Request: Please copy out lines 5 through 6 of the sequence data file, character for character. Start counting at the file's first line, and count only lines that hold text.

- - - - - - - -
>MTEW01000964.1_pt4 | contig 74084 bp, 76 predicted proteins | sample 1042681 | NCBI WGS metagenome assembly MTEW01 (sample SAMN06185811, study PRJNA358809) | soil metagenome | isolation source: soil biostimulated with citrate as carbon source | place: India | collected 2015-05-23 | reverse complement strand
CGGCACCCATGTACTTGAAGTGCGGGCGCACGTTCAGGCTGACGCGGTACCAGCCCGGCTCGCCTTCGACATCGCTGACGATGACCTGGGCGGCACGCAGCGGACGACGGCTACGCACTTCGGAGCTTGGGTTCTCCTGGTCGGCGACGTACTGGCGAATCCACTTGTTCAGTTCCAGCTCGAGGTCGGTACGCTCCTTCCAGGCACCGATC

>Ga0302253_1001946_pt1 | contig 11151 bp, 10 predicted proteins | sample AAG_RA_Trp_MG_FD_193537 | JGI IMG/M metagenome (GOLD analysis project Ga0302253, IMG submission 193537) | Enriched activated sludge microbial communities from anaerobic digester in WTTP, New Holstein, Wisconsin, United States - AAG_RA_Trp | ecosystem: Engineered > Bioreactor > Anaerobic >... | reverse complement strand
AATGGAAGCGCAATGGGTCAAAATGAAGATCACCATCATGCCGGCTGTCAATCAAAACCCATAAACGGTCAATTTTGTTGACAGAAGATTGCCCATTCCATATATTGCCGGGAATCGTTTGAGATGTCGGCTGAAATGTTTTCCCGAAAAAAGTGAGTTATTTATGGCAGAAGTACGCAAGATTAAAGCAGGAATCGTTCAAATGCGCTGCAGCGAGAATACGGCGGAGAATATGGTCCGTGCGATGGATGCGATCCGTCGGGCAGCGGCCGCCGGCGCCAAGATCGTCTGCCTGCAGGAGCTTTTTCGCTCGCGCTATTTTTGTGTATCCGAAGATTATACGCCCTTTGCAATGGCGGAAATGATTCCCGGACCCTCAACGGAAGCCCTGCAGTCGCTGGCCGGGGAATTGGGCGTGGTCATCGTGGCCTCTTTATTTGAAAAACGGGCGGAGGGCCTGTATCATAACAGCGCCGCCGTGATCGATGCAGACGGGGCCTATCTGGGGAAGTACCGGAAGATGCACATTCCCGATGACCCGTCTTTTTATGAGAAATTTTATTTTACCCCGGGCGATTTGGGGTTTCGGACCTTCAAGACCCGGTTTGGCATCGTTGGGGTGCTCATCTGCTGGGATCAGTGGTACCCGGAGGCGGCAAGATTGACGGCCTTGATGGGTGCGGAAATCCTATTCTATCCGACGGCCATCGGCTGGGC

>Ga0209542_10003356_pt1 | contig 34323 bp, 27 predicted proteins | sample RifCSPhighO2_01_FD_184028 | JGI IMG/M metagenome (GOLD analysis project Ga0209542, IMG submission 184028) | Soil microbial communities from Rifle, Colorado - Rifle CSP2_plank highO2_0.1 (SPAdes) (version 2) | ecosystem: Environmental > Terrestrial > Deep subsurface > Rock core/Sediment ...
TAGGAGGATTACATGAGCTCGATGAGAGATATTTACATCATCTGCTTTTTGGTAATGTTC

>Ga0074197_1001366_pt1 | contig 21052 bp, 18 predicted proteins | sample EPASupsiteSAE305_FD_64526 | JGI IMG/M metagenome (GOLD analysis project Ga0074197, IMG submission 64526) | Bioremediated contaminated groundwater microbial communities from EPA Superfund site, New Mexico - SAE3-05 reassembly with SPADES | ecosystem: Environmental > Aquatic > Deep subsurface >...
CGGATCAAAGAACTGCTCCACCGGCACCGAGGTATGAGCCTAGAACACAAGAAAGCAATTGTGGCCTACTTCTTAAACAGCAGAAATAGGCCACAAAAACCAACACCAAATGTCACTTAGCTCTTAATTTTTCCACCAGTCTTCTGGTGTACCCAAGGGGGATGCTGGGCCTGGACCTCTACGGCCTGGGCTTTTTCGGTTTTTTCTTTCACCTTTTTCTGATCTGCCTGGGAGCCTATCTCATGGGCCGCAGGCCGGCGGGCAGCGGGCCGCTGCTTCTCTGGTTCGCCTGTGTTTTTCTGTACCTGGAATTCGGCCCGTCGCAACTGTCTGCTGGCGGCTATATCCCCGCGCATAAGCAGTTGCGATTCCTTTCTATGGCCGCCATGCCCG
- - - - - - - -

>Ga0209542_10003356_pt1 | contig 34323 bp, 27 predicted proteins | sample RifCSPhighO2_01_FD_184028 | JGI IMG/M metagenome (GOLD analysis project Ga0209542, IMG submission 184028) | Soil microbial communities from Rifle, Colorado - Rifle CSP2_plank highO2_0.1 (SPAdes) (version 2) | ecosystem: Environmental > Terrestrial > Deep subsurface > Rock core/Sediment ...
TAGGAGGATTACATGAGCTCGATGAGAGATATTTACATCATCTGCTTTTTGGTAATGTTC